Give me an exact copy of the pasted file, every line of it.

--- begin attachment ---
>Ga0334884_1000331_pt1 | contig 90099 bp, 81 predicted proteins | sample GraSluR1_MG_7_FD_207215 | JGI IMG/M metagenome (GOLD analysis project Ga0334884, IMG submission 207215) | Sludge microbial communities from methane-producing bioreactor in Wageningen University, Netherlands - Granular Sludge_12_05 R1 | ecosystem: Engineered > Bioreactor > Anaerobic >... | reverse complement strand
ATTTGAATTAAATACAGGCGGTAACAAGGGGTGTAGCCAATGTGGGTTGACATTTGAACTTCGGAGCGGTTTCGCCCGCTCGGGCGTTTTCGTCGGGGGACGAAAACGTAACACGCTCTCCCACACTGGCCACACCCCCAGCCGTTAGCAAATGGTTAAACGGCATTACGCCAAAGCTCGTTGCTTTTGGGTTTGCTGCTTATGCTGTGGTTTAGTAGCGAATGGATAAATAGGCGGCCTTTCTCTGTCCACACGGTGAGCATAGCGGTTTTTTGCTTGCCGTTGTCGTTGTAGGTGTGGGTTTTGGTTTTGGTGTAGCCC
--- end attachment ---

>Ga0334884_1000331_pt1 | contig 90099 bp, 81 predicted proteins | sample GraSluR1_MG_7_FD_207215 | JGI IMG/M metagenome (GOLD analysis project Ga0334884, IMG submission 207215) | Sludge microbial communities from methane-producing bioreactor in Wageningen University, Netherlands - Granular Sludge_12_05 R1 | ecosystem: Engineered > Bioreactor > Anaerobic >... | reverse complement strand
ATTTGAATTAAATACAGGCGGTAACAAGGGGTGTAGCCAATGTGGGTTGACATTTGAACTTCGGAGCGGTTTCGCCCGCTCGGGCGTTTTCGTCGGGGGACGAAAACGTAACACGCTCTCCCACACTGGCCACACCCCCAGCCGTTAGCAAATGGTTAAACGGCATTACGCCAAAGCTCGTTGCTTTTGGGTTTGCTGCTTATGCTGTGGTTTAGTAGCGAATGGATAAATAGGCGGCCTTTCTCTGTCCACACGGTGAGCATAGCGGTTTTTTGCTTGCCGTTGTCGTTGTAGGTGTGGGTTTTGGTTTTGGTGTAGCCC